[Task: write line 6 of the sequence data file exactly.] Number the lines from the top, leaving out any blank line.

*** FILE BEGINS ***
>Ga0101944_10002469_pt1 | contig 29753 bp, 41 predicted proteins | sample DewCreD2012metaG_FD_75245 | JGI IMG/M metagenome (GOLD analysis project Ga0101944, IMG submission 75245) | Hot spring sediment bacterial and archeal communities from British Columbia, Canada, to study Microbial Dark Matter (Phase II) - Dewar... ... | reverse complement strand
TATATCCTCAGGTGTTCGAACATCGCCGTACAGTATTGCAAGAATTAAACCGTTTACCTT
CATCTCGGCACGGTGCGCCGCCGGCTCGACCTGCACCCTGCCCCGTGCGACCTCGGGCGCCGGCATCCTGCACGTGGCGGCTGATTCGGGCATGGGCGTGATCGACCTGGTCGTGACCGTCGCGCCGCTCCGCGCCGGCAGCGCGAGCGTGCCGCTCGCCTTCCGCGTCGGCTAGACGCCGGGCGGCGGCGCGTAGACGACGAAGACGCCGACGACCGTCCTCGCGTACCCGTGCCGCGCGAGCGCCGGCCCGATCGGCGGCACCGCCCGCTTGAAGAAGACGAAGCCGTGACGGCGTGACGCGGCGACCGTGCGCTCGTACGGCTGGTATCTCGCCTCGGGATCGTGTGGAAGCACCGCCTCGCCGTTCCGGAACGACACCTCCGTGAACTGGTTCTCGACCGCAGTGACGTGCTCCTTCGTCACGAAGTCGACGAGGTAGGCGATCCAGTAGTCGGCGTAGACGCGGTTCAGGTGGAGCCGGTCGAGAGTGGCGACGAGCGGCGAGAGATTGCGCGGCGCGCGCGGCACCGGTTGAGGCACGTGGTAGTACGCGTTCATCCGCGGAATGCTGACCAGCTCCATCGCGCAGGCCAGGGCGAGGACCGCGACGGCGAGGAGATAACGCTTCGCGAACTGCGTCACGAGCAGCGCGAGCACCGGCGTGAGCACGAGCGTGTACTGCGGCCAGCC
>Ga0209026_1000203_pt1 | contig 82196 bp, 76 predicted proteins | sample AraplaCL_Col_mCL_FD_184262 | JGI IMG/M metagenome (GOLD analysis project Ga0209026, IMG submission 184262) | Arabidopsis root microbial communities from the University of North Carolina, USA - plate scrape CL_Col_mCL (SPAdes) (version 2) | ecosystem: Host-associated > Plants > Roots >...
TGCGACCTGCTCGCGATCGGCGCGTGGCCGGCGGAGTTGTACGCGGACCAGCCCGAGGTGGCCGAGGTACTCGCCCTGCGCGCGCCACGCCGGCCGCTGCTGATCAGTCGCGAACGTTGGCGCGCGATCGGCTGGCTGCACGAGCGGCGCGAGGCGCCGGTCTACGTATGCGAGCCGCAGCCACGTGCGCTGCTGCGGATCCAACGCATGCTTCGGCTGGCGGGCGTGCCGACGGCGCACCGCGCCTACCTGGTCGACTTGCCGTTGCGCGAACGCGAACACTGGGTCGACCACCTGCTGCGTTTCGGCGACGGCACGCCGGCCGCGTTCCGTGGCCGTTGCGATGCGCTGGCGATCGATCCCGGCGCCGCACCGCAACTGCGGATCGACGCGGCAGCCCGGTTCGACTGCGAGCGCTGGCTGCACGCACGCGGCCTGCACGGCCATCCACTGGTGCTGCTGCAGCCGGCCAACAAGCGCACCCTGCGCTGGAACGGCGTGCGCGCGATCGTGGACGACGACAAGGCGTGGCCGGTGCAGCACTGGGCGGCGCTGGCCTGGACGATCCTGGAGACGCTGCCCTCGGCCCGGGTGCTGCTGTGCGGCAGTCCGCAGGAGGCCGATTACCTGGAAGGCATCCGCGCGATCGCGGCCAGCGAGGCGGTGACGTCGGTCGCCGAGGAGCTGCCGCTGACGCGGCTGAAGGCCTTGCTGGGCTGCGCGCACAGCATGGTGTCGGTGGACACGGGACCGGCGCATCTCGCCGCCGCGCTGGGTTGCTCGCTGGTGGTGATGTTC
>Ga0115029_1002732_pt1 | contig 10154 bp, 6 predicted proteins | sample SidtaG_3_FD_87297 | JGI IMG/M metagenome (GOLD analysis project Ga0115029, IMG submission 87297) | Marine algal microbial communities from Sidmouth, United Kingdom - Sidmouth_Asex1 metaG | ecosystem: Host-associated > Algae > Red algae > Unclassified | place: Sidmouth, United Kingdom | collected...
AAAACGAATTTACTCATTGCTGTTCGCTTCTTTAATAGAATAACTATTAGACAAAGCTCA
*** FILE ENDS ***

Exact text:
>Ga0115029_1002732_pt1 | contig 10154 bp, 6 predicted proteins | sample SidtaG_3_FD_87297 | JGI IMG/M metagenome (GOLD analysis project Ga0115029, IMG submission 87297) | Marine algal microbial communities from Sidmouth, United Kingdom - Sidmouth_Asex1 metaG | ecosystem: Host-associated > Algae > Red algae > Unclassified | place: Sidmouth, United Kingdom | collected...